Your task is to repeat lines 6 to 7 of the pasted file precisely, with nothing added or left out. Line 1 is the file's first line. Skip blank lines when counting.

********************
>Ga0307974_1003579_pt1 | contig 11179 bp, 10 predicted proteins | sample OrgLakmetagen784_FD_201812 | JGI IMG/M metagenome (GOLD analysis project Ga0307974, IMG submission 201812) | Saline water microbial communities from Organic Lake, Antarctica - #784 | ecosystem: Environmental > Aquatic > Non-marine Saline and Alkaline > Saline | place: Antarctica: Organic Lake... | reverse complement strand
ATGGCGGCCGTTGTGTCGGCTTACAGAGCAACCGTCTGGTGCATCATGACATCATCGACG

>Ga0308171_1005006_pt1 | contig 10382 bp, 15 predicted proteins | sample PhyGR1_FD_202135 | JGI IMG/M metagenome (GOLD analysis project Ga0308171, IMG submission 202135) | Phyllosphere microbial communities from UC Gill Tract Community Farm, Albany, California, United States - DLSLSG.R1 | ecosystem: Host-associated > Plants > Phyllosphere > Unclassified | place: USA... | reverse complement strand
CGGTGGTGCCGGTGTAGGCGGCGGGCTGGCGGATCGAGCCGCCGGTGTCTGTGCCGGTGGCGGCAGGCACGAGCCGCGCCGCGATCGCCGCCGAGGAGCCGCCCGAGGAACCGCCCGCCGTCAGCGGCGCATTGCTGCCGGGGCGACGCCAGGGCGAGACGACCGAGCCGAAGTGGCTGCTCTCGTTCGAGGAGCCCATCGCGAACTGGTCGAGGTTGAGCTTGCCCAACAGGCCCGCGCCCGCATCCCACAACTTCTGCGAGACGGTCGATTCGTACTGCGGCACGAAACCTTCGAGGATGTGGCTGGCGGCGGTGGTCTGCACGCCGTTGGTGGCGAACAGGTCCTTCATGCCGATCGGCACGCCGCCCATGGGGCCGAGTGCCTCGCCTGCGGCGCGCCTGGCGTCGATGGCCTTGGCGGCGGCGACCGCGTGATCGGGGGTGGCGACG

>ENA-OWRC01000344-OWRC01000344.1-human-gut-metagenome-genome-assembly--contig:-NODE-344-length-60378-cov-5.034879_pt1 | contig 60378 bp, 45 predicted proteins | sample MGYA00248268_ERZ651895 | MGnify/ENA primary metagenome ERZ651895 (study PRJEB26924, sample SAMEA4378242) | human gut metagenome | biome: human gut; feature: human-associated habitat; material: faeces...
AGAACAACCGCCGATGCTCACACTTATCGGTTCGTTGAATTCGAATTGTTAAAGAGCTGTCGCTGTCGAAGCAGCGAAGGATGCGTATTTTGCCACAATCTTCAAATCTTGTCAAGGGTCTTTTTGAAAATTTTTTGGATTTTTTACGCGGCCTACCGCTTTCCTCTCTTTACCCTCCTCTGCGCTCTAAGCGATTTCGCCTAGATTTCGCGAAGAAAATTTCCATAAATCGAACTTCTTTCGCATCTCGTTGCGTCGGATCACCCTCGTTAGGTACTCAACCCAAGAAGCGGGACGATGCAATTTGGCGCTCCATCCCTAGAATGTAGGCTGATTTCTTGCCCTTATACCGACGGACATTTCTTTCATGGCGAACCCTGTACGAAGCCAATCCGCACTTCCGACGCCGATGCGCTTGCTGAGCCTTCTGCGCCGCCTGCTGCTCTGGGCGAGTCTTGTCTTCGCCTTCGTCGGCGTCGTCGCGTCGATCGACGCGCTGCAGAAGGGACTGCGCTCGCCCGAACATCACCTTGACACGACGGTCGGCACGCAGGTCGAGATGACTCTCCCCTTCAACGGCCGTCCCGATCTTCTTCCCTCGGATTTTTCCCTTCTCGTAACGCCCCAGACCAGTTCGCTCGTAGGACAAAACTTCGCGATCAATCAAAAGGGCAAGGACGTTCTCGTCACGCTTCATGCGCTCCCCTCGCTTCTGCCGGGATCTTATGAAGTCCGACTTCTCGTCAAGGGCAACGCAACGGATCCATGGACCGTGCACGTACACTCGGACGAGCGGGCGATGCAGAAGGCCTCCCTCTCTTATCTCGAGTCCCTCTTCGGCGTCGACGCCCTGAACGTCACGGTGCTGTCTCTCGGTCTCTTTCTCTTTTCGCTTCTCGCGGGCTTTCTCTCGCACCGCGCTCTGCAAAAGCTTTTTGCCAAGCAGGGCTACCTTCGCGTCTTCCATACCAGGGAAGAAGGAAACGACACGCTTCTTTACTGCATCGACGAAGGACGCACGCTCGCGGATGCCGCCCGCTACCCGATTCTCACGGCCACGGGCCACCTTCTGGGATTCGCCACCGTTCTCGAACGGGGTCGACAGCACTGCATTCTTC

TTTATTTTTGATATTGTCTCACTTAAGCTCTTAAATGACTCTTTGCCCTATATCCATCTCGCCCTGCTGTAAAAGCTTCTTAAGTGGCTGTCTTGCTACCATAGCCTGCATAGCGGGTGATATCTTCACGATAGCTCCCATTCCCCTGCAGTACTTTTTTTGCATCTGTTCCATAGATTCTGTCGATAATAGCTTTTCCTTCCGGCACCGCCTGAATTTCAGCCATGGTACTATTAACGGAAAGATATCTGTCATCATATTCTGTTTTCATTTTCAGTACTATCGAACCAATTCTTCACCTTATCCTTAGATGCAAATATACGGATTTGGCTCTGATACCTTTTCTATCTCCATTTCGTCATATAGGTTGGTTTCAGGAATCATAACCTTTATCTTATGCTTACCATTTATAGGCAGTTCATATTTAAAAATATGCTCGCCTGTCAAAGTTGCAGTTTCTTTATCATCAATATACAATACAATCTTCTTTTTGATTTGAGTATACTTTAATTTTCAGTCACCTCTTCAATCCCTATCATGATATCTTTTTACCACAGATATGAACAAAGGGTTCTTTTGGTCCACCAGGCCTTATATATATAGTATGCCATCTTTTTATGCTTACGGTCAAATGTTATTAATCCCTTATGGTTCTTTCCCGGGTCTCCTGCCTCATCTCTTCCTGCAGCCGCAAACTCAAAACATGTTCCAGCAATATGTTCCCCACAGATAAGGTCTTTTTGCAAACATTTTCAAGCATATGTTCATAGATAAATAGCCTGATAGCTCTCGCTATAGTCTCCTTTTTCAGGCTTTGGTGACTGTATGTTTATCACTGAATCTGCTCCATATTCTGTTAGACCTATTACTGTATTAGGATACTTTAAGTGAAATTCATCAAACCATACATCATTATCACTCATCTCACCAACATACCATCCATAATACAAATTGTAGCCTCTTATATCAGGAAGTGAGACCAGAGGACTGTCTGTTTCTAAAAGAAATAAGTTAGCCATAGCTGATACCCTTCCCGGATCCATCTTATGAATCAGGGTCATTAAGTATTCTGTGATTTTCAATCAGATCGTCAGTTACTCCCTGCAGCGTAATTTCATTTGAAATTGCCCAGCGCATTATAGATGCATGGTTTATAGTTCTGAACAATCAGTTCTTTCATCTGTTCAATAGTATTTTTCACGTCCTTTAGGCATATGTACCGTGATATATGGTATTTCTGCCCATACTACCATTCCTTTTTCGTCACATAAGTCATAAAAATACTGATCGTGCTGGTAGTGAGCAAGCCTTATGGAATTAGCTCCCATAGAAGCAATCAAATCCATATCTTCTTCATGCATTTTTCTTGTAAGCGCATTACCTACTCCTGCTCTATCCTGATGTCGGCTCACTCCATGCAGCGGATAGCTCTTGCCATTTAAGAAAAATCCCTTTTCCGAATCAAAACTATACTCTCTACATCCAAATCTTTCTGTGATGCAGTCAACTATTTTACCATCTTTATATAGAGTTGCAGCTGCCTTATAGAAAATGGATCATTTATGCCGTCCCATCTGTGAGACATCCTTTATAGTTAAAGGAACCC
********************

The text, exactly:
AGAACAACCGCCGATGCTCACACTTATCGGTTCGTTGAATTCGAATTGTTAAAGAGCTGTCGCTGTCGAAGCAGCGAAGGATGCGTATTTTGCCACAATCTTCAAATCTTGTCAAGGGTCTTTTTGAAAATTTTTTGGATTTTTTACGCGGCCTACCGCTTTCCTCTCTTTACCCTCCTCTGCGCTCTAAGCGATTTCGCCTAGATTTCGCGAAGAAAATTTCCATAAATCGAACTTCTTTCGCATCTCGTTGCGTCGGATCACCCTCGTTAGGTACTCAACCCAAGAAGCGGGACGATGCAATTTGGCGCTCCATCCCTAGAATGTAGGCTGATTTCTTGCCCTTATACCGACGGACATTTCTTTCATGGCGAACCCTGTACGAAGCCAATCCGCACTTCCGACGCCGATGCGCTTGCTGAGCCTTCTGCGCCGCCTGCTGCTCTGGGCGAGTCTTGTCTTCGCCTTCGTCGGCGTCGTCGCGTCGATCGACGCGCTGCAGAAGGGACTGCGCTCGCCCGAACATCACCTTGACACGACGGTCGGCACGCAGGTCGAGATGACTCTCCCCTTCAACGGCCGTCCCGATCTTCTTCCCTCGGATTTTTCCCTTCTCGTAACGCCCCAGACCAGTTCGCTCGTAGGACAAAACTTCGCGATCAATCAAAAGGGCAAGGACGTTCTCGTCACGCTTCATGCGCTCCCCTCGCTTCTGCCGGGATCTTATGAAGTCCGACTTCTCGTCAAGGGCAACGCAACGGATCCATGGACCGTGCACGTACACTCGGACGAGCGGGCGATGCAGAAGGCCTCCCTCTCTTATCTCGAGTCCCTCTTCGGCGTCGACGCCCTGAACGTCACGGTGCTGTCTCTCGGTCTCTTTCTCTTTTCGCTTCTCGCGGGCTTTCTCTCGCACCGCGCTCTGCAAAAGCTTTTTGCCAAGCAGGGCTACCTTCGCGTCTTCCATACCAGGGAAGAAGGAAACGACACGCTTCTTTACTGCATCGACGAAGGACGCACGCTCGCGGATGCCGCCCGCTACCCGATTCTCACGGCCACGGGCCACCTTCTGGGATTCGCCACCGTTCTCGAACGGGGTCGACAGCACTGCATTCTTC

TTTATTTTTGATATTGTCTCACTTAAGCTCTTAAATGACTCTTTGCCCTATATCCATCTCGCCCTGCTGTAAAAGCTTCTTAAGTGGCTGTCTTGCTACCATAGCCTGCATAGCGGGTGATATCTTCACGATAGCTCCCATTCCCCTGCAGTACTTTTTTTGCATCTGTTCCATAGATTCTGTCGATAATAGCTTTTCCTTCCGGCACCGCCTGAATTTCAGCCATGGTACTATTAACGGAAAGATATCTGTCATCATATTCTGTTTTCATTTTCAGTACTATCGAACCAATTCTTCACCTTATCCTTAGATGCAAATATACGGATTTGGCTCTGATACCTTTTCTATCTCCATTTCGTCATATAGGTTGGTTTCAGGAATCATAACCTTTATCTTATGCTTACCATTTATAGGCAGTTCATATTTAAAAATATGCTCGCCTGTCAAAGTTGCAGTTTCTTTATCATCAATATACAATACAATCTTCTTTTTGATTTGAGTATACTTTAATTTTCAGTCACCTCTTCAATCCCTATCATGATATCTTTTTACCACAGATATGAACAAAGGGTTCTTTTGGTCCACCAGGCCTTATATATATAGTATGCCATCTTTTTATGCTTACGGTCAAATGTTATTAATCCCTTATGGTTCTTTCCCGGGTCTCCTGCCTCATCTCTTCCTGCAGCCGCAAACTCAAAACATGTTCCAGCAATATGTTCCCCACAGATAAGGTCTTTTTGCAAACATTTTCAAGCATATGTTCATAGATAAATAGCCTGATAGCTCTCGCTATAGTCTCCTTTTTCAGGCTTTGGTGACTGTATGTTTATCACTGAATCTGCTCCATATTCTGTTAGACCTATTACTGTATTAGGATACTTTAAGTGAAATTCATCAAACCATACATCATTATCACTCATCTCACCAACATACCATCCATAATACAAATTGTAGCCTCTTATATCAGGAAGTGAGACCAGAGGACTGTCTGTTTCTAAAAGAAATAAGTTAGCCATAGCTGATACCCTTCCCGGATCCATCTTATGAATCAGGGTCATTAAGTATTCTGTGATTTTCAATCAGATCGTCAGTTACTCCCTGCAGCGTAATTTCATTTGAAATTGCCCAGCGCATTATAGATGCATGGTTTATAGTTCTGAACAATCAGTTCTTTCATCTGTTCAATAGTATTTTTCACGTCCTTTAGGCATATGTACCGTGATATATGGTATTTCTGCCCATACTACCATTCCTTTTTCGTCACATAAGTCATAAAAATACTGATCGTGCTGGTAGTGAGCAAGCCTTATGGAATTAGCTCCCATAGAAGCAATCAAATCCATATCTTCTTCATGCATTTTTCTTGTAAGCGCATTACCTACTCCTGCTCTATCCTGATGTCGGCTCACTCCATGCAGCGGATAGCTCTTGCCATTTAAGAAAAATCCCTTTTCCGAATCAAAACTATACTCTCTACATCCAAATCTTTCTGTGATGCAGTCAACTATTTTACCATCTTTATATAGAGTTGCAGCTGCCTTATAGAAAATGGATCATTTATGCCGTCCCATCTGTGAGACATCCTTTATAGTTAAAGGAACCC